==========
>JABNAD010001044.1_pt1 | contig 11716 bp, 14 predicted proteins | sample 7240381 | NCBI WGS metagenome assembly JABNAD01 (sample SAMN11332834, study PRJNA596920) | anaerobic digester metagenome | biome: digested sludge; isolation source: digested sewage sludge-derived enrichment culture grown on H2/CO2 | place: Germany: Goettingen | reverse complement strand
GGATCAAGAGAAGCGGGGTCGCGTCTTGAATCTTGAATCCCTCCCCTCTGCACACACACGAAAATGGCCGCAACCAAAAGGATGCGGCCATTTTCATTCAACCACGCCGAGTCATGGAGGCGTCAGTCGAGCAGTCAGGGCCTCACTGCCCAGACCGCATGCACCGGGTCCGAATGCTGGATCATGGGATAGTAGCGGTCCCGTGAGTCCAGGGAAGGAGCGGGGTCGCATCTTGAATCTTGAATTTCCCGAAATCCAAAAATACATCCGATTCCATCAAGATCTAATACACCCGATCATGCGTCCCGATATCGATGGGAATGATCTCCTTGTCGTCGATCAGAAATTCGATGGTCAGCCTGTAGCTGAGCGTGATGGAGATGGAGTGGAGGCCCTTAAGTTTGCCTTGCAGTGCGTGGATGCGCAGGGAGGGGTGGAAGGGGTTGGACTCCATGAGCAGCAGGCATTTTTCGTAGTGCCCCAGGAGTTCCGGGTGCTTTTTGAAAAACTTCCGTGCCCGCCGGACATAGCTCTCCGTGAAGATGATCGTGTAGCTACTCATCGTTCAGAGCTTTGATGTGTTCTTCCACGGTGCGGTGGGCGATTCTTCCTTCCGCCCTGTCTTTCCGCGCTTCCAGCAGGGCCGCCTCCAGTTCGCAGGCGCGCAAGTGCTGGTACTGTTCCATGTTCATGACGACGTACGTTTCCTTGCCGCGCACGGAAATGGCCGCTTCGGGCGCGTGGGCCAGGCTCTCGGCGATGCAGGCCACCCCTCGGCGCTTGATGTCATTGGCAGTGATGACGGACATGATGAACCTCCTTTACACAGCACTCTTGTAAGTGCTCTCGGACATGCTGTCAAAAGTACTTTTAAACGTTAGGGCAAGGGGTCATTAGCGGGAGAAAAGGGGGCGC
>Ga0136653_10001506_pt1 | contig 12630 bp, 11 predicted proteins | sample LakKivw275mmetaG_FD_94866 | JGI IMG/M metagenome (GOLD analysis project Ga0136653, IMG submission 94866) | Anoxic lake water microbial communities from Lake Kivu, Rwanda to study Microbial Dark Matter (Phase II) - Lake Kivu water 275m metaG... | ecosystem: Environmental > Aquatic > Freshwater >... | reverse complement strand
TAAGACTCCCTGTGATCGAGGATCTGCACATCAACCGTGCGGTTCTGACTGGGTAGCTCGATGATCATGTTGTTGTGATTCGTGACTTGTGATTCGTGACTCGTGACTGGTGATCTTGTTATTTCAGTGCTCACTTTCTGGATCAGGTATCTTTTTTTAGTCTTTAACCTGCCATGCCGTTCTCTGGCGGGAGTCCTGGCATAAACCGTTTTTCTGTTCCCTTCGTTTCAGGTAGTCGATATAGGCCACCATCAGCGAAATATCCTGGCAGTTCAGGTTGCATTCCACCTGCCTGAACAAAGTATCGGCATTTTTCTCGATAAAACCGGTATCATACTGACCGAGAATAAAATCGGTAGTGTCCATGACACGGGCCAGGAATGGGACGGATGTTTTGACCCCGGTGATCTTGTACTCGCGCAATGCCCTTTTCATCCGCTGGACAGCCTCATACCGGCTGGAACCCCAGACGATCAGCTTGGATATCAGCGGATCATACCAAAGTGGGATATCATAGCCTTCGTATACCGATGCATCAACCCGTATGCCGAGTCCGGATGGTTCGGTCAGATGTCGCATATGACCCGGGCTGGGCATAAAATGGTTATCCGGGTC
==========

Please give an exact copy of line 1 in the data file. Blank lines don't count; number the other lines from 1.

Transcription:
>JABNAD010001044.1_pt1 | contig 11716 bp, 14 predicted proteins | sample 7240381 | NCBI WGS metagenome assembly JABNAD01 (sample SAMN11332834, study PRJNA596920) | anaerobic digester metagenome | biome: digested sludge; isolation source: digested sewage sludge-derived enrichment culture grown on H2/CO2 | place: Germany: Goettingen | reverse complement strand